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Question mark over Sasikala's relevance in TN politics

By Aditi Phadnis
February 08, 2021 11:36 IST
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If Sasikala wants to stay in active politics, she will have to go to EPS crawling, reports Aditi Phadnis.

V K Sasikala -- friend of former Tamil Nadu chief minister, the late J Jayalalithaa, and from all accounts an important influence on the All India Anna Dravida Munnetra Kazhagam -- is out of jail.

She cannot contest this round of the assembly election or the next Lok Sabha election, on account of her conviction and subsequent imprisonment. But nothing stops her from being a behind-the-scenes actor and influencer of politics and political events. There is a lot of speculation about her future role.

Then there are those who ask: Okay, she’s out of jail. But does it even matter?

 

Certainly, from what she was to what she is today, there is huge attrition.

To put it in context, Jayalalithaa and Sasikala met in the early 1980s. Sasikala from Mannargudi -- a biggish district town in Tiruvarur district -- belongs to the Thevar community. Her husband, Natarajan, was a public relations officer with the state information department. He encouraged his wife Sasikala to start a video parlour business to produce videos of political meetings addressed by Jayalalithaa. At that time, Jayalalithaa was a functionary in the party, later becoming propaganda secretary. The two women gradually became friends.

The friendship deepened after the death of M G Ramachandran. Jayalalithaa adopted Sasikala’s family as her own and a nephew of Sasikala, Sudhakaran, grew so close that Jayalalithaa declared him her foster son. This tells us how lonely Jayalalithaa must have been and how intensely she must have felt towards her new-found family.

But emotional turbulence was never far from Jayalalithaa’s life. In 2011, she disowned her foster son and a whole clutch of members of the Sasikala family from the AIADMK.

T T V Dinakaran and V Bhaskaran, also expelled, were sons of Sasikala’s sister Vanithamani. All of them had gained from their proximity to Jayalalithaa: Dinakaran served as MP in both Rajya Sabha and Lok Sabha. Bhaskaran became managing director of JJ TV, the precursor to Jaya TV, the official channel of the AIADMK. S Venkatesh, a doctor also expelled, was the son of Sasikala’s brother Sundaravadanan. He was the secretary of the party’s youth wing and was seen as a prominent leader in the party. It was he who held parleys with the leaders of the alliance parties for the 2009 Lok Sabha polls, but was removed from his party post in September 2010.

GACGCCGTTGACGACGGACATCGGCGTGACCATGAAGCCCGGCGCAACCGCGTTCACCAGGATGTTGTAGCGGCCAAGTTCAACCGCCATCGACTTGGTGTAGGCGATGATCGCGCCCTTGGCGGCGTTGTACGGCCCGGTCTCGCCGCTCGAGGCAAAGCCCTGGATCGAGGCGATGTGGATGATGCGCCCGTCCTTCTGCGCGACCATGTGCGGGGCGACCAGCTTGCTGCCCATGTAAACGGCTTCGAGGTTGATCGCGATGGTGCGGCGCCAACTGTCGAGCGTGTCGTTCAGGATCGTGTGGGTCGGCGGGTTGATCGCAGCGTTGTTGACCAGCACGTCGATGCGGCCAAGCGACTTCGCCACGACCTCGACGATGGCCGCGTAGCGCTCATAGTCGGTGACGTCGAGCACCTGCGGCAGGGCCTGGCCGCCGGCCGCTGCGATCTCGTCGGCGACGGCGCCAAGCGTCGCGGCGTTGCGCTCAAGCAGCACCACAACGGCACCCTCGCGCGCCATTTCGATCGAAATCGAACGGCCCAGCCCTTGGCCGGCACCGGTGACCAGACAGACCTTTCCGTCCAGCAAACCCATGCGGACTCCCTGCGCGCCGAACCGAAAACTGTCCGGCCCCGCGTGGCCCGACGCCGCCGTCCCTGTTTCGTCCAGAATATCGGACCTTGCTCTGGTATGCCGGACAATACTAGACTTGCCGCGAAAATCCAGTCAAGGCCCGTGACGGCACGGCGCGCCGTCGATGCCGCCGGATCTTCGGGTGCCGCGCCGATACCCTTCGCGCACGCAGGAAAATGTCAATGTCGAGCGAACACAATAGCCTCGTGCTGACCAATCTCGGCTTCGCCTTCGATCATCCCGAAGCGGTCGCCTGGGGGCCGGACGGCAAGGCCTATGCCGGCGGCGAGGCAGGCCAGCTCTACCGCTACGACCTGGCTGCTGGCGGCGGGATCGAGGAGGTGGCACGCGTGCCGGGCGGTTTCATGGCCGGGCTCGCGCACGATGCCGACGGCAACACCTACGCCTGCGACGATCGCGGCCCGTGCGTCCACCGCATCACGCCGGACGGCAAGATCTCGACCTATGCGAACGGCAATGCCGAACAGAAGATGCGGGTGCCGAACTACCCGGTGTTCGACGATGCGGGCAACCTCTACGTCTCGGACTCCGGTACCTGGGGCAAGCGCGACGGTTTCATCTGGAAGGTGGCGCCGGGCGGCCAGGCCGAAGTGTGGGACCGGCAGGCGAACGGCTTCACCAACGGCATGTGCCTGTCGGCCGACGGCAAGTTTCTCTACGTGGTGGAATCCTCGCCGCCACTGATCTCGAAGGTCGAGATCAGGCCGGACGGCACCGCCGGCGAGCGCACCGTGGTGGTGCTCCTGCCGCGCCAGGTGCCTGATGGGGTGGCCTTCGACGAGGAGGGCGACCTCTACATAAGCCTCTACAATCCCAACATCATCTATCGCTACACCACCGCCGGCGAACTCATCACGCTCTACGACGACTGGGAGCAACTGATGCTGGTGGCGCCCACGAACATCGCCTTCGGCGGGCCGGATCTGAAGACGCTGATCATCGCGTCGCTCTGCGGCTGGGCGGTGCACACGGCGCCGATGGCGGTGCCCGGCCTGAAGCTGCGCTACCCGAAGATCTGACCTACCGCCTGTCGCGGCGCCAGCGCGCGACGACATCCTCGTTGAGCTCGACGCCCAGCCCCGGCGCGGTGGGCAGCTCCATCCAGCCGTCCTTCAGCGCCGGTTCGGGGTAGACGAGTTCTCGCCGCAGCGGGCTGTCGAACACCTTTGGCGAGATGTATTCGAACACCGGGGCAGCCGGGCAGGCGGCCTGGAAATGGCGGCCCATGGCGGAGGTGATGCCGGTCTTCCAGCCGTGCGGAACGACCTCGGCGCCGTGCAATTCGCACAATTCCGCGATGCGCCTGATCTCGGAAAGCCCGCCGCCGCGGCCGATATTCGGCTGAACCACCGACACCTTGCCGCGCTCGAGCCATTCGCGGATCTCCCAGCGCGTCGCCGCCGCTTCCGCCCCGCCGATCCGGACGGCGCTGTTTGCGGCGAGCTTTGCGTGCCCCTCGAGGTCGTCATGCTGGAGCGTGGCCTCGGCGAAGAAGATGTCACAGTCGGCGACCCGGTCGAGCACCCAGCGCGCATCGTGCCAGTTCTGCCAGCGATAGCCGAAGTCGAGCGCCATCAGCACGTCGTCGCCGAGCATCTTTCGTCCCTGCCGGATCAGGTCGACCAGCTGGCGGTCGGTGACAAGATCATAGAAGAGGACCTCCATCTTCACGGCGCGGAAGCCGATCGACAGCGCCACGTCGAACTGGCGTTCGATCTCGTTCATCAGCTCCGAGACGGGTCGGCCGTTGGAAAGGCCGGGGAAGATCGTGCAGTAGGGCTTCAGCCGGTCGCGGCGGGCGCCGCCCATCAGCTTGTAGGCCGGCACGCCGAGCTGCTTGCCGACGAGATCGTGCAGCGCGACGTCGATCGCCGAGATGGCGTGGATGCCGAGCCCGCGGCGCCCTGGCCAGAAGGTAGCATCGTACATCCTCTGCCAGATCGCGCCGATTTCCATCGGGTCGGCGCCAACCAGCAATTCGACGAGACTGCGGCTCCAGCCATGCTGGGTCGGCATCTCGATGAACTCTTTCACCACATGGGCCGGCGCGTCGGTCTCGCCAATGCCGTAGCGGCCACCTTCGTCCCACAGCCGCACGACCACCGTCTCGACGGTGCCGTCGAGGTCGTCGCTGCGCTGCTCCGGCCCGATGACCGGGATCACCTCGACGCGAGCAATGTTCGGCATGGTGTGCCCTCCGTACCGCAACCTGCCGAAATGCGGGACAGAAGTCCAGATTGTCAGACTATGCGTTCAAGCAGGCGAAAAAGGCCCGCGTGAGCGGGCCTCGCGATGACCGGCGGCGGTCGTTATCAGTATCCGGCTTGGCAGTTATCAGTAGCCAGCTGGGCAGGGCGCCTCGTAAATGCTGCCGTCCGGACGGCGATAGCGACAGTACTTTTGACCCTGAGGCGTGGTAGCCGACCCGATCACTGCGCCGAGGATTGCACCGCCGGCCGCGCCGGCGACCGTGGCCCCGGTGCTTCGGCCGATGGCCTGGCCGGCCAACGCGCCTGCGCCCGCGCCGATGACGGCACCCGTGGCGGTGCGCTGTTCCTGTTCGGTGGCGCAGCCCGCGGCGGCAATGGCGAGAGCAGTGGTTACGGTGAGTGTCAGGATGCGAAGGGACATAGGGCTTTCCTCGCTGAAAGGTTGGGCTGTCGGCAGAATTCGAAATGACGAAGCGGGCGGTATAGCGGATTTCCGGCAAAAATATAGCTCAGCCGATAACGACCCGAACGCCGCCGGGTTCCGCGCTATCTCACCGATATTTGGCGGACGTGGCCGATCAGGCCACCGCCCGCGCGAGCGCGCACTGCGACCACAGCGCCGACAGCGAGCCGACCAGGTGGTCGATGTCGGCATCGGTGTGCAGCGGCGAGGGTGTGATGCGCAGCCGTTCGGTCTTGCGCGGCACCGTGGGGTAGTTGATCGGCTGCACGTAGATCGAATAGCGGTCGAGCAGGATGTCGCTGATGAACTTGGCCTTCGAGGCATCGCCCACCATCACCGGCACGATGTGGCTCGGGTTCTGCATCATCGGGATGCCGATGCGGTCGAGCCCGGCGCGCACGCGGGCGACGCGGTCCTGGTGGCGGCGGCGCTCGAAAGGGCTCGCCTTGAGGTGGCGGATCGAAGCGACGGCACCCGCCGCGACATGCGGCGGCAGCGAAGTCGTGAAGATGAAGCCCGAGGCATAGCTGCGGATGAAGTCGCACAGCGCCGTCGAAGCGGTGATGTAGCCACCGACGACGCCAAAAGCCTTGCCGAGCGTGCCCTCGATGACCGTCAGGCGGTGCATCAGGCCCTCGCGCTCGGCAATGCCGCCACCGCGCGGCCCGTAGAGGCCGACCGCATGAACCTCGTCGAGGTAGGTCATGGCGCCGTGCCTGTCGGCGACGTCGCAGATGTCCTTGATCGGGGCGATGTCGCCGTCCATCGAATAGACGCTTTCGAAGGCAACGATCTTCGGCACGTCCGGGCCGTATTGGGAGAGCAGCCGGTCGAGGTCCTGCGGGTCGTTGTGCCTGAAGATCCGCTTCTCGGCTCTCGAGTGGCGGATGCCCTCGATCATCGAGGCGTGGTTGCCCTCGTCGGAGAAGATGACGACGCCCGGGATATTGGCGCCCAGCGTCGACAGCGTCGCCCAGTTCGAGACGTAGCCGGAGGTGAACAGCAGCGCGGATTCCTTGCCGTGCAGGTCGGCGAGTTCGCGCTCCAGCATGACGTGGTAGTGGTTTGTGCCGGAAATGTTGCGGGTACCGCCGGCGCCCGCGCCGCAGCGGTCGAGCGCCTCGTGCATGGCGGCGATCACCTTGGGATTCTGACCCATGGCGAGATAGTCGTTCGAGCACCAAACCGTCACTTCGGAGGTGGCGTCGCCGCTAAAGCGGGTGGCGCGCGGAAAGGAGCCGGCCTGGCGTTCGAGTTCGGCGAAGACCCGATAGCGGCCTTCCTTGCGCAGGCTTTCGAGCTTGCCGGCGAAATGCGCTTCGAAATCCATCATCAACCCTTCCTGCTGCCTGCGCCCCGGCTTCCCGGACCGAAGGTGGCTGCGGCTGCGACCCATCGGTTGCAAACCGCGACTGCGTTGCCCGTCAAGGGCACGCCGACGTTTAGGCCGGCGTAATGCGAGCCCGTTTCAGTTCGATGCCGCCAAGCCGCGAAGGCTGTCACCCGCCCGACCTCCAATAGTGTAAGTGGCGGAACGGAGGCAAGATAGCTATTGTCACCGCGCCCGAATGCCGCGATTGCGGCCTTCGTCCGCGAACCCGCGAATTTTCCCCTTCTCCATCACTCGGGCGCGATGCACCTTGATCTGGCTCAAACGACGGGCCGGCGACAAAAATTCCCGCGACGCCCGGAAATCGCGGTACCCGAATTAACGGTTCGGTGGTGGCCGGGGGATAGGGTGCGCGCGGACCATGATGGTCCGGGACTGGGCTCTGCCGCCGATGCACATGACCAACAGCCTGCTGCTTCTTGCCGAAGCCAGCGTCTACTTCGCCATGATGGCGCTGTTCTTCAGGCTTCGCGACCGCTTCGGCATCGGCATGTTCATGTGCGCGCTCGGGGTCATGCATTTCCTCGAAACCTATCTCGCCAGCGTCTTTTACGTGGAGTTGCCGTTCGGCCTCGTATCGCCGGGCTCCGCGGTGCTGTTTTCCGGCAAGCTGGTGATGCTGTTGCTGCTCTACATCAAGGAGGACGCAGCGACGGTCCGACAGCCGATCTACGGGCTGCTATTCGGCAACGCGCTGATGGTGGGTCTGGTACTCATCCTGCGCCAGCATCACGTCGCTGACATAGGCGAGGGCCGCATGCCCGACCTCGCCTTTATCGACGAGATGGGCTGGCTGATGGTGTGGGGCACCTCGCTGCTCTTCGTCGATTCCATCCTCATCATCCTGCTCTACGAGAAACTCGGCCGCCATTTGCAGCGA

That, it seemed was the end of Sasikala. But she was back a few months later, this time even more powerful than before, picking people to back, making moves in the party organisation and acting as Jayalalithaa’s eyes and ears. For many, it seemed that Jayalalithaa had delegated all political authority to Sasikala.

In 2014, when Jayalalithaa was convicted in an income tax case and sent to prison, it was O Panneerselvam she chose, with Sasikala’s backing, to be chief minister. The 2016 election saw the AIADMK forming the government again in Tamil Nadu. When Jayalalithaa was in the hospital, Panneerselvam held the fort.

But after the 2016 death of Jayalalithaa, the dam broke. The AIADMK was in power all right. But Edappadi Palaniswami formed his own faction in the AIADMK and laid claim successfully to become chief minister. Again, this had Sasikala’s backing.

Edappadi made his peace with Panneerselvam, gradually whittling away at his MLA base. Meanwhile, Sasikala was convicted in a disproportionate assets case and sent to prison. Everything settled down to an uneasy co-existence of all factions: With Dinakaran being the only representative of Sasikala in the AIADMK.

Dinkaran did guard the fortress as best he could: Despite being reduced to a very marginal player in AIADMK politics, he managed to win Jayalalithaa’s assembly constituency of R K Nagar with a thumping majority.

However, the political capital of that faction of the AIADMK has shrunk badly. If Sasikala wants to stay in active politics, she will have to go to EPS crawling. He, on his part, has made it clear that she will not be allowed back into the party.

There isn’t much time for Sasikala to pull a rabbit out of the hat -- assuming there are any. Of the 234 assembly seats, the AIADMK plans to allocate 20-25 to the Bharatiya Janata Party, 30-35 to S Ramadoss’s Pattali Makkal Katchi, 15 -18 for Captain Vijayakanth’s Desiya Murpokku Dravida Kazhagam, and contest the rest on them on its party symbol -- smaller outfits will be given seats but on the AIADMK’s “two leaves” symbol.

While the Palaniswami faction is still weighing the Sasikala factor, there is a question mark over Dinakaran’s (and her) relevance. In the 2019 Lok Sabha polls, he managed 4 per cent of the vote share (between 10 and 15 per cent of the AIADMK’s total vote bank), mostly in south Tamil Nadu where the Thevar community is considered powerful.

But this is contingent on getting the AIADMK symbol, which means a merger on EPS’s terms. There seems to be little chance of that happening.

Coming weeks will seem many twists and turns in Tamil Nadu politics.

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Aditi Phadnis in New Delhi
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